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Why do I get unexpected ConvertTo-Json results, why do I get values like System.Collections.Hashtable and/or why does a round-trip ($Json | ConvertFrom-Json | ConvertTo-Json) fail?

Meta issue

Stackoverflow has a good mechanism to prevent duplicate questions but as far as I can see there is no mechanism to prevent questions that have a duplicate cause. Take this question as a an example: almost every week a new question comes in with the same cause, yet it is often difficult to define it as a duplicate because the question itself is just a slightly different. Nevertheless, I wouldn't be surprised if this question/answer itself ends up as a duplicate (or off-topic) but unfortunately stackoverflow has no possibility to write an article to prevent other programmers from continuing writing questions caused by this “known” pitfall.

Duplicates

A few examples of similar questions with the same common cause:

Different

So, were does this “self-answered” question differ from the above duplicates?
It has the common cause in the title and with that it might better prevent repeating questions due to the same cause.

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  • I had the same issue. It got me asking though what GOOD comes out of the -Depth parameter? It seems to cause so much confusion... – Omglolyes Apr 21 '20 at 18:09
  • @Omglolyes This is adressed in the top rated answer, essentially objects can be self referencing, creating an infinite loop if you tried to go to "maximum" depth. – PMental Nov 13 '20 at 17:03
  • 1
    I think that you can add my question to the list. – KUTlime Feb 16 at 9:46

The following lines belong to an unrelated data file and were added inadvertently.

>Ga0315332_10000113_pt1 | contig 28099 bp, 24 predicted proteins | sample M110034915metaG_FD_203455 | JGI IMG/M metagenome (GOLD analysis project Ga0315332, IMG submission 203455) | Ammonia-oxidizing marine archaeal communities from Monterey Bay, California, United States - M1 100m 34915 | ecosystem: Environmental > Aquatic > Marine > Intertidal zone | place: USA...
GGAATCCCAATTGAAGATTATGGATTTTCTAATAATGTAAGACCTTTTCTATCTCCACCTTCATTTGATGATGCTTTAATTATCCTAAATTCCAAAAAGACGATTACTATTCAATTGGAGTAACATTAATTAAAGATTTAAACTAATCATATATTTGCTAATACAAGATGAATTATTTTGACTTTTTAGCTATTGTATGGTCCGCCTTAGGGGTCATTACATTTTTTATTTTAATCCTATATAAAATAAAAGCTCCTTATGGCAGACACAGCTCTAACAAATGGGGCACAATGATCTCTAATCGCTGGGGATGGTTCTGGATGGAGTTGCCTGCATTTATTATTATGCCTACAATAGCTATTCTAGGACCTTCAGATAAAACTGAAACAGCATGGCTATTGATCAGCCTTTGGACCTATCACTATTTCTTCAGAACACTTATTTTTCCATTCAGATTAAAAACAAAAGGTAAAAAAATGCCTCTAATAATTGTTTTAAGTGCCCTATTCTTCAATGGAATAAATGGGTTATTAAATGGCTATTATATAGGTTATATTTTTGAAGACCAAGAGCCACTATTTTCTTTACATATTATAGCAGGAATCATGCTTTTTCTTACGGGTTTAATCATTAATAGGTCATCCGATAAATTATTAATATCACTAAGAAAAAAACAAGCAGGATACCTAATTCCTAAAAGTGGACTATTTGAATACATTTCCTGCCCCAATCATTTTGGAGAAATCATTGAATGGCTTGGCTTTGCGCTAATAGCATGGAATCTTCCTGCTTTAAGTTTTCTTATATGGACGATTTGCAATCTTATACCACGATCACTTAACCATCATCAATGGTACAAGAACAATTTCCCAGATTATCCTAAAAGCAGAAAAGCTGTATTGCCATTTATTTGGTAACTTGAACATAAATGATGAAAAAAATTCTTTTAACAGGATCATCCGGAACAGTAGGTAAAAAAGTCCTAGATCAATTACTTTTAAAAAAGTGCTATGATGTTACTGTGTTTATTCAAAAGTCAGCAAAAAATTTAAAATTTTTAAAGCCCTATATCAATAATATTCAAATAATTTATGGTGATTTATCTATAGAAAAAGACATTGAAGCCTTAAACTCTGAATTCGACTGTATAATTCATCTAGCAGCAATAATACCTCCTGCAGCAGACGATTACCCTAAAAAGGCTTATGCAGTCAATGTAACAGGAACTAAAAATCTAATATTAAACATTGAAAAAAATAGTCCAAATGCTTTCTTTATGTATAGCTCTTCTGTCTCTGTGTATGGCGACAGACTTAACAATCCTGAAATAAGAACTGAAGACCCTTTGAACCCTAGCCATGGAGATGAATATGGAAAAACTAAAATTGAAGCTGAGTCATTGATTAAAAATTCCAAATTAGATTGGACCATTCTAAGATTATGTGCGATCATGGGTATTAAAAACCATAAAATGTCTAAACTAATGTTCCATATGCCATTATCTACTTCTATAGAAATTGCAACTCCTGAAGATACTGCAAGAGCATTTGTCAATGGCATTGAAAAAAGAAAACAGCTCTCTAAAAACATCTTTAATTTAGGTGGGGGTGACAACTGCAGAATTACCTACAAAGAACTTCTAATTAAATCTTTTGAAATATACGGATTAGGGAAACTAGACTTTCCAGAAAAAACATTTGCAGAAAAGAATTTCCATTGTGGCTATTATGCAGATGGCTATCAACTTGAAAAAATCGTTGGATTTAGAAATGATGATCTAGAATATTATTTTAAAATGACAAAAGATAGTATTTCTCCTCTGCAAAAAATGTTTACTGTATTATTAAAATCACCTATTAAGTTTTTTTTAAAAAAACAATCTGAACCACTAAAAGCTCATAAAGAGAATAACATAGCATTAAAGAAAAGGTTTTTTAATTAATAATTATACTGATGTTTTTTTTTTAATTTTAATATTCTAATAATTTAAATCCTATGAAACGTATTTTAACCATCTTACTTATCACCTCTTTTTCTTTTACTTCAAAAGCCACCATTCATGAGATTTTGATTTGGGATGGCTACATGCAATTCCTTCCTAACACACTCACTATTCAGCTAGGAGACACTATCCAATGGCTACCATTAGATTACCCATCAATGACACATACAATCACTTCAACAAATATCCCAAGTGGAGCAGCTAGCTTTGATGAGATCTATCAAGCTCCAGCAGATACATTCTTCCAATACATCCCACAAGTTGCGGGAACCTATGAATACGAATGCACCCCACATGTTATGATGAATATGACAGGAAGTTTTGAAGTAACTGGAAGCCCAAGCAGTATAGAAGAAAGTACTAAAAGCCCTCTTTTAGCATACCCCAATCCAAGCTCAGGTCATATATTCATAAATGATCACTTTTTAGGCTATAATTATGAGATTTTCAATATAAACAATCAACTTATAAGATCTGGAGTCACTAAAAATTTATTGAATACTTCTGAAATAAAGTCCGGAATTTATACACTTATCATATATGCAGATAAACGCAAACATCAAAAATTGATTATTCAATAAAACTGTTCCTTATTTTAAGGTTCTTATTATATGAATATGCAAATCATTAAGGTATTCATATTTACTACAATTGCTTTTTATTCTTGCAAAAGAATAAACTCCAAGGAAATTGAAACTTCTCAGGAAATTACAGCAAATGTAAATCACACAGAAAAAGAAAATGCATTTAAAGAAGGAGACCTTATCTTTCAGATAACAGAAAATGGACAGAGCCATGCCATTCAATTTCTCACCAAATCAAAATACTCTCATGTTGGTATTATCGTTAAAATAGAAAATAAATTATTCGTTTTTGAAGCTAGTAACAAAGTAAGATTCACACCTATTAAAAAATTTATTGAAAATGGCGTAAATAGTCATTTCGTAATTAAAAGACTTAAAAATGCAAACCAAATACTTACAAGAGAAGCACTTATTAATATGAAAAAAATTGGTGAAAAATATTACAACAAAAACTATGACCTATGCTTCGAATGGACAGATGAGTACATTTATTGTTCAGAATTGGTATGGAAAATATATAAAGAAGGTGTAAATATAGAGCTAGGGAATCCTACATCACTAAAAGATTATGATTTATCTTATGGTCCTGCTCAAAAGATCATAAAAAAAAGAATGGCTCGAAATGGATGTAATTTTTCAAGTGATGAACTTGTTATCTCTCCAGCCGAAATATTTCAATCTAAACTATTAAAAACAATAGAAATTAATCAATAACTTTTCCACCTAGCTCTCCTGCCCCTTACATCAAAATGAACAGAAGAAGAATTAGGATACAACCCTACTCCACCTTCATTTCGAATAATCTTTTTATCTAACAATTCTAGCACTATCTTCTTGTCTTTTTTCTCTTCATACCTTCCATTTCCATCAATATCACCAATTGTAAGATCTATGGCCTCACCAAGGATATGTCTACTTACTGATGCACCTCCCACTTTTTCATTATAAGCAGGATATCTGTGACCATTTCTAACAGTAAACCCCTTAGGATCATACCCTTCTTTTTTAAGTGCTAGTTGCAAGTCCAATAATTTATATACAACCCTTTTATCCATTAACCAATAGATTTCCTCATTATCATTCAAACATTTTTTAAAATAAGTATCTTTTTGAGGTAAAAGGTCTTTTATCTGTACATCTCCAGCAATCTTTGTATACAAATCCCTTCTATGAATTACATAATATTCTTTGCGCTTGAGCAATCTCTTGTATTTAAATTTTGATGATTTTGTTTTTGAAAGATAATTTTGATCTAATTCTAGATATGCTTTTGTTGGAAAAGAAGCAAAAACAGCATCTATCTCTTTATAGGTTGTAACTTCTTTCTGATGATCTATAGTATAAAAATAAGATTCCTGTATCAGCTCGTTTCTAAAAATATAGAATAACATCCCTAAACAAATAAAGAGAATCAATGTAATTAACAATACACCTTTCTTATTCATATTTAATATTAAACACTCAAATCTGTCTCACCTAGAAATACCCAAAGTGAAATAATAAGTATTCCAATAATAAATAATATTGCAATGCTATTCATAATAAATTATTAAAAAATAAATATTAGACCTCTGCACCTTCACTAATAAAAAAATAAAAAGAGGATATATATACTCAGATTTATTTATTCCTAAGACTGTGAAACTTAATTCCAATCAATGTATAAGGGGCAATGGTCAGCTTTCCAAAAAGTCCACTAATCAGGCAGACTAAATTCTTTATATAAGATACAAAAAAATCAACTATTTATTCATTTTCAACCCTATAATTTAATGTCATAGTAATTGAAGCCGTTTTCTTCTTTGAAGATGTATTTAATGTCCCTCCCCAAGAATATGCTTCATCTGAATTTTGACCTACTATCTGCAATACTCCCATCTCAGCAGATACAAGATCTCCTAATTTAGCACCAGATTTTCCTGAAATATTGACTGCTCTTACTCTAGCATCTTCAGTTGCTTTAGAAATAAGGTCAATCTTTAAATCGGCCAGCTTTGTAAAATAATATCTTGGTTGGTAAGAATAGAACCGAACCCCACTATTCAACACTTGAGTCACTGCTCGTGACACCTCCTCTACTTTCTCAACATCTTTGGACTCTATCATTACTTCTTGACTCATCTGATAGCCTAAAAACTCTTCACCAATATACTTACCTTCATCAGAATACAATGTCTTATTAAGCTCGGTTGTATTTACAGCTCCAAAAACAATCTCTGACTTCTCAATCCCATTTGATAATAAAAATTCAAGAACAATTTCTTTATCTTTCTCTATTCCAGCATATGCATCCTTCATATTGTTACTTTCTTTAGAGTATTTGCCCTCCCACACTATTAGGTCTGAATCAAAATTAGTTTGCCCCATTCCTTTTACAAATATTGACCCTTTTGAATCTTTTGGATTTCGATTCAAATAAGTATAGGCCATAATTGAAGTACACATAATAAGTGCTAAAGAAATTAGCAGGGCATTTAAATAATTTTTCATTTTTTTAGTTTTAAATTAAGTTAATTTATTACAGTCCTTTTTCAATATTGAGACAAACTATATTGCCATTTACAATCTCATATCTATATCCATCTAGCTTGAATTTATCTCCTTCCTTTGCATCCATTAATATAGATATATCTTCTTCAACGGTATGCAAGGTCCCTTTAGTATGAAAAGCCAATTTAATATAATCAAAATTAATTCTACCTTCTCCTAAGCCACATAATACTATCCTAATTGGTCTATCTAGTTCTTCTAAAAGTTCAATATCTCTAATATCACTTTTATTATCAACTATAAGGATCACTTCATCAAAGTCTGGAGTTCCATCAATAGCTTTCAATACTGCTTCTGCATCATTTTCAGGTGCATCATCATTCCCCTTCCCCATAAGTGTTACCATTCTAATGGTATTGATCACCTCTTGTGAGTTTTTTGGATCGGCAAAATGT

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Answer

ConvertTo-Json has a -Depth parameter:

Specifies how many levels of contained objects are included in the JSON representation.
The default value is 2.

Example

To do a full round-trip with a JSON file you need to increase the -Depth for the ConvertTo-Json cmdlet:

$Json | ConvertFrom-Json | ConvertTo-Json -Depth 9

TL;DR

Probably because ConvertTo-Json terminates branches that are deeper than the default -Depth (2) with a (.Net) full type name, programmers assume a bug or a cmdlet limitation and do not read the help or about.
Personally, I think a string with a simple ellipsis (three dots: …) at the end of the cut off branch, would have a clearer meaning (see also: Github issue: 8381)

Why?

This issue often ends up in another discussion as well: Why is the depth limited at all?

Some objects have circular references, meaning that a child object could refer to a parent (or one of its grandparents) causing a infinitive loop if it would be serialized to JSON.

Take for example the following hash table with a parent property that refers to the object itself:

$Test = @{Guid = New-Guid}
$Test.Parent = $Test

If you execute: $Test | ConvertTo-Json it will conveniently stop at a depth level of 2 by default:

{
    "Guid":  "a274d017-5188-4d91-b960-023c06159dcc",
    "Parent":  {
                   "Guid":  "a274d017-5188-4d91-b960-023c06159dcc",
                   "Parent":  {
                                  "Guid":  "a274d017-5188-4d91-b960-023c06159dcc",